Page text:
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Becoming a Canadian Citizen

Under the provisions set out by Canada's Citizenship Act, people are automatically considered Canadian citizens if one of two conditions are met:

  1. being born in Canada automatically entitles people to Canadian citizenship; and
  2. people born outside of Canada after 14 February 1977 to Canadian citizens are also considered citizens.
St. Vincent settlers

Newcomers to Canada don’t have Canadian citizenship, but for many, it is the ultimate goal of immigration. The Canadian government welcomes immigrants to apply for citizenship and has established a process for applying as well as conditions that must be met. According to the Canadian Citizenship and Immigration Department website, people must:

  • be 18 years of age or older;
  • be a permanent resident of Canada;
  • have lived in Canada for at least three of the four years before applying;
  • be able to communicate in either English or French;
  • know about Canada; and
  • know about the rights and responsibilities of citizenship.

Children under the age of 18 can also become citizens. Parents who are Canadian citizens can apply on their children’s behalf or an immigrant family can apply as a unit for citizenship.

Not everyone can become a Canadian citizen, however. Government legislation, as outlined on the Canadian Citizenship and Immigration Department website, prevents people from becoming citizens if they:

  • are under a removal order;
  • are now charged with an indictable criminal offence;
  • have been convicted of an indictable criminal offence in the past three years;
  • are now in prison, on parole, or on probation;
  • are being investigated for or have been convicted of war crimes; or
  • had their citizenship revoked in the last five years.

If immigrants meet the required criteria and wish to become Canadian citizens, there is a series of steps they must take to complete this process. The first step is to fill out an application form. The form asks for information about the applicant, including the applicant’s:

  • preference to communicate in English or French;
  • date of birth;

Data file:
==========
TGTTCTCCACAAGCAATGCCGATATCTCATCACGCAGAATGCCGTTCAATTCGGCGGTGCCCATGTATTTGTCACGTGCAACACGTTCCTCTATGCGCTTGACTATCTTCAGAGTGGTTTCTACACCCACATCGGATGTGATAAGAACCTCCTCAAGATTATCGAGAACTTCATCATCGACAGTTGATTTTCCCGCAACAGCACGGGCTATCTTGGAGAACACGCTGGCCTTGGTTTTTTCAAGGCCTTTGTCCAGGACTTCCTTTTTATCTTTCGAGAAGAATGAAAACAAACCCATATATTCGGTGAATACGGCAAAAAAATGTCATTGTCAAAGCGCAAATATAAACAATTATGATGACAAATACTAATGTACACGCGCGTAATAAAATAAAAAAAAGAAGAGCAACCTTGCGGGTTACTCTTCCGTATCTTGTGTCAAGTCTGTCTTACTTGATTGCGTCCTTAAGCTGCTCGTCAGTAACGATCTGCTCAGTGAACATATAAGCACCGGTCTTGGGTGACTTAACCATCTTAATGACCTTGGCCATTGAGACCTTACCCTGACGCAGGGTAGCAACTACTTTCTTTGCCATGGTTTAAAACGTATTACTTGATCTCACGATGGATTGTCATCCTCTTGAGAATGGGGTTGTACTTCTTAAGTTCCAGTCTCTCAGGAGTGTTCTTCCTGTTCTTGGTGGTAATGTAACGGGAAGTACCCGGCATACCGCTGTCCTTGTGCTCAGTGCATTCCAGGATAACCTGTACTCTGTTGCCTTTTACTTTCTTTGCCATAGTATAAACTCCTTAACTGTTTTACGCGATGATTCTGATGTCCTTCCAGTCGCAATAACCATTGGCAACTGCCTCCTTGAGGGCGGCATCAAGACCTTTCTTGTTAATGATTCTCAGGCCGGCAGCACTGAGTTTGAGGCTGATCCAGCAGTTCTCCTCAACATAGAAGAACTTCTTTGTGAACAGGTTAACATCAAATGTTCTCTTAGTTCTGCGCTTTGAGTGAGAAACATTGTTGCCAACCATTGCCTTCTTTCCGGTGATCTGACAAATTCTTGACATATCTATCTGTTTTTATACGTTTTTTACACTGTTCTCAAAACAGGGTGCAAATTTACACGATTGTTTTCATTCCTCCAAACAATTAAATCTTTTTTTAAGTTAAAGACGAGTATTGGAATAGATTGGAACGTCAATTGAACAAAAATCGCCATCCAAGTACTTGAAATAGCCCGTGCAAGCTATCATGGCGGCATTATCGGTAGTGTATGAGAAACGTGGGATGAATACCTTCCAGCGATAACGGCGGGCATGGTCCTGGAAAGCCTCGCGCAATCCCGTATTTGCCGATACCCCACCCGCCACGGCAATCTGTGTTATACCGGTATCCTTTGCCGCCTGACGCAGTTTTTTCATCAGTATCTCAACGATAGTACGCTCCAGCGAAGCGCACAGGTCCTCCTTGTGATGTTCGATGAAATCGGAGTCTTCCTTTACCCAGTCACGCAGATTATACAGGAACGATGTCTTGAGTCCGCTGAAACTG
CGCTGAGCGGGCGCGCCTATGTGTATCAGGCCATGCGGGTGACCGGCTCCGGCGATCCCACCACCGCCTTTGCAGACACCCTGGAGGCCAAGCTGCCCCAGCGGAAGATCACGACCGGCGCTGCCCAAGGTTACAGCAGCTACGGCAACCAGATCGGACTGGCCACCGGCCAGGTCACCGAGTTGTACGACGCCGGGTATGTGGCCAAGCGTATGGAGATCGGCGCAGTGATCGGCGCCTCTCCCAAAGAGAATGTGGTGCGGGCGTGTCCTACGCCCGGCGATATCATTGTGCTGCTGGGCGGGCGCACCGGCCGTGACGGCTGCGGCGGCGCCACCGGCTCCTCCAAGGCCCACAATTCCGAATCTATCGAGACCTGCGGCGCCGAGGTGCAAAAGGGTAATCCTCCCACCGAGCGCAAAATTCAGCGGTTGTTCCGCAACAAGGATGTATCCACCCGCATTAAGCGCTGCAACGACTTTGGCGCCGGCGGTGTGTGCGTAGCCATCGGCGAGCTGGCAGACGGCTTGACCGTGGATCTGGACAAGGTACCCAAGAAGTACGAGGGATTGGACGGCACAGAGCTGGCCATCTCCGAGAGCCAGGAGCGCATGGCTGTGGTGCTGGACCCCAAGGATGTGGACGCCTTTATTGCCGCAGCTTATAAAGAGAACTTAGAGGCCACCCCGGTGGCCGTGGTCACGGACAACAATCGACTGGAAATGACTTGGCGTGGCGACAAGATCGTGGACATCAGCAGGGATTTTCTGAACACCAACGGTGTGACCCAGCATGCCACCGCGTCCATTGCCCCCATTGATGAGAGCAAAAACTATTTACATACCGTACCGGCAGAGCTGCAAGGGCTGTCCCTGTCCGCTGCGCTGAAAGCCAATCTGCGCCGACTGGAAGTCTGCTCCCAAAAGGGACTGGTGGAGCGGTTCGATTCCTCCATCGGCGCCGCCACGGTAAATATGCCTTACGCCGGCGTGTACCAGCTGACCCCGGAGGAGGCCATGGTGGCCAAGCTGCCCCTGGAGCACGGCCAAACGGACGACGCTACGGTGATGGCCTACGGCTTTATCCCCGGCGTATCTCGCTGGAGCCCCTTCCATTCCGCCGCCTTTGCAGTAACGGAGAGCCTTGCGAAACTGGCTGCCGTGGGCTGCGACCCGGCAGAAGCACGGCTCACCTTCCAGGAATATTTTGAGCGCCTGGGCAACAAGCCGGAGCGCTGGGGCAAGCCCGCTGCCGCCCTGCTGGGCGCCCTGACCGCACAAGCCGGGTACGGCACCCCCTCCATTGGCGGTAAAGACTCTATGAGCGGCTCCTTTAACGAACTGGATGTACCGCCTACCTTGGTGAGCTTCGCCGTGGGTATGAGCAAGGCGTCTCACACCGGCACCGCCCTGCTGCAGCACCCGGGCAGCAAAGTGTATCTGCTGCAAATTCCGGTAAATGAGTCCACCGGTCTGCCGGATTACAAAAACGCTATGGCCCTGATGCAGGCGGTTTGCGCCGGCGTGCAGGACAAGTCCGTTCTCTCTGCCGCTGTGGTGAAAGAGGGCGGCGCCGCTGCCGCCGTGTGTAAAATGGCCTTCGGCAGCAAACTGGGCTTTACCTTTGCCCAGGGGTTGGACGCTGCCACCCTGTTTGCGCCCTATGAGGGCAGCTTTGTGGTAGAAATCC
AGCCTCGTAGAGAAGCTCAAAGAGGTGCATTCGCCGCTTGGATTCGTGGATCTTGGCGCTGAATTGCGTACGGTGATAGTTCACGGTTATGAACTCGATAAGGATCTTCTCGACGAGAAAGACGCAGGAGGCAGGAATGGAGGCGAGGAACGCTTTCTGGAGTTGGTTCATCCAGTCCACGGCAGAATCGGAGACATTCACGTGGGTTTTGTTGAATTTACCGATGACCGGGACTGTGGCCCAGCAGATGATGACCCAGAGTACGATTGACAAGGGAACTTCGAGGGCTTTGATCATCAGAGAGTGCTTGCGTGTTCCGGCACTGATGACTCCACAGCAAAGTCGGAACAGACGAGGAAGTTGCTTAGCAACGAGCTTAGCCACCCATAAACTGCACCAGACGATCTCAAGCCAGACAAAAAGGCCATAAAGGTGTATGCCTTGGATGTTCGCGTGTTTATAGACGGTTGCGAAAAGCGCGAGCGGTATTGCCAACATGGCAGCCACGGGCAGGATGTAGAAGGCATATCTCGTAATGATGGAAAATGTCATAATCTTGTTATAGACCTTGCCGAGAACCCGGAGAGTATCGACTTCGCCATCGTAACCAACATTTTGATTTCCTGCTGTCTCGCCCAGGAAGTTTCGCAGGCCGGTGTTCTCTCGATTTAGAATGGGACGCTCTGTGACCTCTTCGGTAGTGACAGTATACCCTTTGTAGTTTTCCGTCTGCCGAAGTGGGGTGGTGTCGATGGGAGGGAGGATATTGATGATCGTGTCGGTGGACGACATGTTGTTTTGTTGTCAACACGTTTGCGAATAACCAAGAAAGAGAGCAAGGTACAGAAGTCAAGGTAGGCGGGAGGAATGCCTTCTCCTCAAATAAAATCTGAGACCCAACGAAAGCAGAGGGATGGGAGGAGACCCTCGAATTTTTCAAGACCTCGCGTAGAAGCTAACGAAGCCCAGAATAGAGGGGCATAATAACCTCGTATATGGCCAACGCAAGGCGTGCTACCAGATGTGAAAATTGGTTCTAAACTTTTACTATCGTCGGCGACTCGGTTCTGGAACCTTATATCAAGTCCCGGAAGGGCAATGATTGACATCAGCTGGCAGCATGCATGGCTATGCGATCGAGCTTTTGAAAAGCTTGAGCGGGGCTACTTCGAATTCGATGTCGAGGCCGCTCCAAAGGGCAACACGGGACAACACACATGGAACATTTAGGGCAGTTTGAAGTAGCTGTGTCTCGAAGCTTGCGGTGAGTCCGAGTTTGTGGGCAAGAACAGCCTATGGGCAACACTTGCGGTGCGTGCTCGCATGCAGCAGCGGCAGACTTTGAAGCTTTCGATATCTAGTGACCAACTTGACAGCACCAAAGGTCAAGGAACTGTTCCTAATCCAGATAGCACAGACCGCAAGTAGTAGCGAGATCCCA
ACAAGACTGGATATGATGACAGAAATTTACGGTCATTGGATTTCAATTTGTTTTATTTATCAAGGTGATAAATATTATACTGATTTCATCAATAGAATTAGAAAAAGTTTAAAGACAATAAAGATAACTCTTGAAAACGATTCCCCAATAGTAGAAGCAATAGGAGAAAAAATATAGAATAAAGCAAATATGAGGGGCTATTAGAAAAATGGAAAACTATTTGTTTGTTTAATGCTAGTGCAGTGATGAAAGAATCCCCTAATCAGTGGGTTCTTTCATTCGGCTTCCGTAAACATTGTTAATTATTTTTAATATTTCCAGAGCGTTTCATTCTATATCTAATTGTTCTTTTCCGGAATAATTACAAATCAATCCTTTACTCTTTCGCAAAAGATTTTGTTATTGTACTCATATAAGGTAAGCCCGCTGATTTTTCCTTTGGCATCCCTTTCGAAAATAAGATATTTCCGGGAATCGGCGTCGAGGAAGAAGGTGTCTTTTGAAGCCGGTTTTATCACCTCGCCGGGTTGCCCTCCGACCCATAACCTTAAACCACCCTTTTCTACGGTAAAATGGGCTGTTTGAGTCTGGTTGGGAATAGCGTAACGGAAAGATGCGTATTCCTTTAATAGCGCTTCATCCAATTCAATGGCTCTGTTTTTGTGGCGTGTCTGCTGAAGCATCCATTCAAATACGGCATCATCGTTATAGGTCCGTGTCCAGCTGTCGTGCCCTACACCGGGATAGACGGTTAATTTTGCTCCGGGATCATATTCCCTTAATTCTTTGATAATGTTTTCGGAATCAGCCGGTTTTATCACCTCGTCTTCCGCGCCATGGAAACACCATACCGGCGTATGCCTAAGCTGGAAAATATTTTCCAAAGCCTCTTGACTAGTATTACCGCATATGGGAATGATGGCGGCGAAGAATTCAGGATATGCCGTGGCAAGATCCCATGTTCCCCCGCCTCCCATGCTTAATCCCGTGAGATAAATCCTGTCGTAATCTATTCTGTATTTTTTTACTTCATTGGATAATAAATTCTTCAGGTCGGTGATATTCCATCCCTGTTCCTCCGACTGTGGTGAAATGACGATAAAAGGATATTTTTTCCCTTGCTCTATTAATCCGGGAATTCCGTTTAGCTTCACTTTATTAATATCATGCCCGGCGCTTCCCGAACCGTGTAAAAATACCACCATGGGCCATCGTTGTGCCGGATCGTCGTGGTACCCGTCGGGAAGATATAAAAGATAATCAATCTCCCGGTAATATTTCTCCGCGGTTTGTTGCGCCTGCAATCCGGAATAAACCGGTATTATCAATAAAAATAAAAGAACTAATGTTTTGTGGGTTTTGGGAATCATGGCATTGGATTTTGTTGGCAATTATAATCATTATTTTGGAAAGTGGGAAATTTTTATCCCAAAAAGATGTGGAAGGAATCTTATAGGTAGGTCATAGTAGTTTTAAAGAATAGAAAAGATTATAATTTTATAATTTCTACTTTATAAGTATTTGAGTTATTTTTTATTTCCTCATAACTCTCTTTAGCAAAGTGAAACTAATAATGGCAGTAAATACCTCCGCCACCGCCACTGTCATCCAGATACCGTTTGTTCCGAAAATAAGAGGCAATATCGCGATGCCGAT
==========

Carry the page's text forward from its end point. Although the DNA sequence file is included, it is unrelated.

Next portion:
• Canadian citizenship application history;
  • marital status;
  • citizenship status with any other country;
  • length of residence in Canada; and
  • place of residence for the past four years.

The Application for Canadian Citizenship is available online or can be ordered over the phone or through the mail. There is a separate form for children under eighteen. Once the form has been completed, it must be sent to the Processing Centre in Sydney, Nova Scotia. Along with the completed form, applicants must include: a photograph, an application fee of $200, and photocopies of documents, such as marriage licences or Canadian immigration papers.

  • the right to vote in elections in Canada
  • the right to run for elected office
  • voting procedures in Canada and how to register yourself as a voter
  • Canada’s main historical and geographical features
  • the rights and responsibilities of a citizen
  • the structure of Canadian government
  • Confederation

More information on the types of questions asked as part of the citizenship test can be found on the Canadian Citizenship and Immigration Department website.

In addition, questions based on the province and city where the applicant is writing the test may also be asked. These local questions might include knowledge of the names of the Mayor, Premier, Lieutenant Governor, capital city, or natural resources of the region.

Receiving Canadian Citizenship

Following the test, a citizenship judge may interview applicants for fifteen to thirty minutes. The judge's questions will be based on the same material as in the citizenship test. In addition, applicants will be asked to demonstrate their knowledge of either English or French by following instructions, carrying on a conversation, or filling out a form.

Once applicants have passed their test, the final step to becoming a Canadian citizen is to attend a citizenship ceremony. At the ceremony, applicants take the Oath of Citizenship, sing O Canada, and receive a certificate.

Albertasource Website Resources

Nature's Law: Constitutional rights and responsibilities
Alberta Politics: Citizenship
Alberta Politics: Voting Rights
In Memory of Francophone Alberta

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